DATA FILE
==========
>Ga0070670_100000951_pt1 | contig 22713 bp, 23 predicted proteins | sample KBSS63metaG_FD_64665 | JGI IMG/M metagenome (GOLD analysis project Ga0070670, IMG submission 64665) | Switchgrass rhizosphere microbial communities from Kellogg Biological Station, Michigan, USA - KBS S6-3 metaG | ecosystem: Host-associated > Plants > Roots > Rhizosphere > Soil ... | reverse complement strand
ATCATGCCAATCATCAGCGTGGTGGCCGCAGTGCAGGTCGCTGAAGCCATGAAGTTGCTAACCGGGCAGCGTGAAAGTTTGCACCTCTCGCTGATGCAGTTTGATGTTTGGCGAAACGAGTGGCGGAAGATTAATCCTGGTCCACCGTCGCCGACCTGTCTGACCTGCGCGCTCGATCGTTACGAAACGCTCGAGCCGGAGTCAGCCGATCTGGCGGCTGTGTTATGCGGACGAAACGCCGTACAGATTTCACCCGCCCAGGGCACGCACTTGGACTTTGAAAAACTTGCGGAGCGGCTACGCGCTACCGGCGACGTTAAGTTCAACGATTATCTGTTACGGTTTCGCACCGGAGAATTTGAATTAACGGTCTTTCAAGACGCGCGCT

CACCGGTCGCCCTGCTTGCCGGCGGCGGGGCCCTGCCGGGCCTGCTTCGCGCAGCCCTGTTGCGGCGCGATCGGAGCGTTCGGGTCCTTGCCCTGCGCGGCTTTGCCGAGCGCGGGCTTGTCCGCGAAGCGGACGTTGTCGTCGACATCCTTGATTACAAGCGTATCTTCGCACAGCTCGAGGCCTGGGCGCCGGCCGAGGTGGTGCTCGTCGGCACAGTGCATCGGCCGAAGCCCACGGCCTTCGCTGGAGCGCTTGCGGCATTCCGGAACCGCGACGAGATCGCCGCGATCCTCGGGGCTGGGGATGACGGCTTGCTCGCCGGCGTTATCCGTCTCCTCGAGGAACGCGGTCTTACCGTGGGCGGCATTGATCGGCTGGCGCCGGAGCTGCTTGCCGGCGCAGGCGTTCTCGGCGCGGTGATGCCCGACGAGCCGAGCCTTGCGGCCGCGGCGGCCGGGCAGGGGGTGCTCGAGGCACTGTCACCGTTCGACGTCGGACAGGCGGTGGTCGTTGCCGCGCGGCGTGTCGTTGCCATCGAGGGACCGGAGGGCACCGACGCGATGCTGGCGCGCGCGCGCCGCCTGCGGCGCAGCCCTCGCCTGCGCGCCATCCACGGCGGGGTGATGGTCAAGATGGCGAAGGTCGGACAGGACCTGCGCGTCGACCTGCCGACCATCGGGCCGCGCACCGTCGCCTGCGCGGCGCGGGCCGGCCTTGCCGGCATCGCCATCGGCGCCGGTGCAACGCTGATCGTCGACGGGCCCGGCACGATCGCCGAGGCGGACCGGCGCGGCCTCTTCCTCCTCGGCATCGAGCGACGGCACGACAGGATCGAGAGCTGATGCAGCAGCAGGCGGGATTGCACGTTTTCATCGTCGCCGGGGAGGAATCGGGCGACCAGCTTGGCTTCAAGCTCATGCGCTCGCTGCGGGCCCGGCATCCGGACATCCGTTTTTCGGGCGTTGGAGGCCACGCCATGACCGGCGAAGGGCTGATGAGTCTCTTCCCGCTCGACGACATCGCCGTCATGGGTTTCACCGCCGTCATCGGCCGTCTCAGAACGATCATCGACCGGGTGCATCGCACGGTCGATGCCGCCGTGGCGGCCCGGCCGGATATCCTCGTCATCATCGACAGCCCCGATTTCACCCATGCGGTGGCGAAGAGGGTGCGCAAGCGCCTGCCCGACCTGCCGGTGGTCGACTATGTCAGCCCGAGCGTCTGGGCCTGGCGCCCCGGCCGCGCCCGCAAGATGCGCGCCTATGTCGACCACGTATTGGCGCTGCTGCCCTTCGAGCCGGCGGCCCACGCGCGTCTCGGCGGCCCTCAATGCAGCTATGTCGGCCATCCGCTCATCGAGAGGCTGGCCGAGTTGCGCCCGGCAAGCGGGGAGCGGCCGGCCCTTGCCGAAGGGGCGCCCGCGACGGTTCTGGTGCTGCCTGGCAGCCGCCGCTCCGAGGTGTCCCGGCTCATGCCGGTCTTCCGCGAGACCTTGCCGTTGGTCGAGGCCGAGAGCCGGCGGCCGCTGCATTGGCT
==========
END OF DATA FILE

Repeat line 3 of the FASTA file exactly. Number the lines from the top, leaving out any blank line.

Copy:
CACCGGTCGCCCTGCTTGCCGGCGGCGGGGCCCTGCCGGGCCTGCTTCGCGCAGCCCTGTTGCGGCGCGATCGGAGCGTTCGGGTCCTTGCCCTGCGCGGCTTTGCCGAGCGCGGGCTTGTCCGCGAAGCGGACGTTGTCGTCGACATCCTTGATTACAAGCGTATCTTCGCACAGCTCGAGGCCTGGGCGCCGGCCGAGGTGGTGCTCGTCGGCACAGTGCATCGGCCGAAGCCCACGGCCTTCGCTGGAGCGCTTGCGGCATTCCGGAACCGCGACGAGATCGCCGCGATCCTCGGGGCTGGGGATGACGGCTTGCTCGCCGGCGTTATCCGTCTCCTCGAGGAACGCGGTCTTACCGTGGGCGGCATTGATCGGCTGGCGCCGGAGCTGCTTGCCGGCGCAGGCGTTCTCGGCGCGGTGATGCCCGACGAGCCGAGCCTTGCGGCCGCGGCGGCCGGGCAGGGGGTGCTCGAGGCACTGTCACCGTTCGACGTCGGACAGGCGGTGGTCGTTGCCGCGCGGCGTGTCGTTGCCATCGAGGGACCGGAGGGCACCGACGCGATGCTGGCGCGCGCGCGCCGCCTGCGGCGCAGCCCTCGCCTGCGCGCCATCCACGGCGGGGTGATGGTCAAGATGGCGAAGGTCGGACAGGACCTGCGCGTCGACCTGCCGACCATCGGGCCGCGCACCGTCGCCTGCGCGGCGCGGGCCGGCCTTGCCGGCATCGCCATCGGCGCCGGTGCAACGCTGATCGTCGACGGGCCCGGCACGATCGCCGAGGCGGACCGGCGCGGCCTCTTCCTCCTCGGCATCGAGCGACGGCACGACAGGATCGAGAGCTGATGCAGCAGCAGGCGGGATTGCACGTTTTCATCGTCGCCGGGGAGGAATCGGGCGACCAGCTTGGCTTCAAGCTCATGCGCTCGCTGCGGGCCCGGCATCCGGACATCCGTTTTTCGGGCGTTGGAGGCCACGCCATGACCGGCGAAGGGCTGATGAGTCTCTTCCCGCTCGACGACATCGCCGTCATGGGTTTCACCGCCGTCATCGGCCGTCTCAGAACGATCATCGACCGGGTGCATCGCACGGTCGATGCCGCCGTGGCGGCCCGGCCGGATATCCTCGTCATCATCGACAGCCCCGATTTCACCCATGCGGTGGCGAAGAGGGTGCGCAAGCGCCTGCCCGACCTGCCGGTGGTCGACTATGTCAGCCCGAGCGTCTGGGCCTGGCGCCCCGGCCGCGCCCGCAAGATGCGCGCCTATGTCGACCACGTATTGGCGCTGCTGCCCTTCGAGCCGGCGGCCCACGCGCGTCTCGGCGGCCCTCAATGCAGCTATGTCGGCCATCCGCTCATCGAGAGGCTGGCCGAGTTGCGCCCGGCAAGCGGGGAGCGGCCGGCCCTTGCCGAAGGGGCGCCCGCGACGGTTCTGGTGCTGCCTGGCAGCCGCCGCTCCGAGGTGTCCCGGCTCATGCCGGTCTTCCGCGAGACCTTGCCGTTGGTCGAGGCCGAGAGCCGGCGGCCGCTGCATTGGCT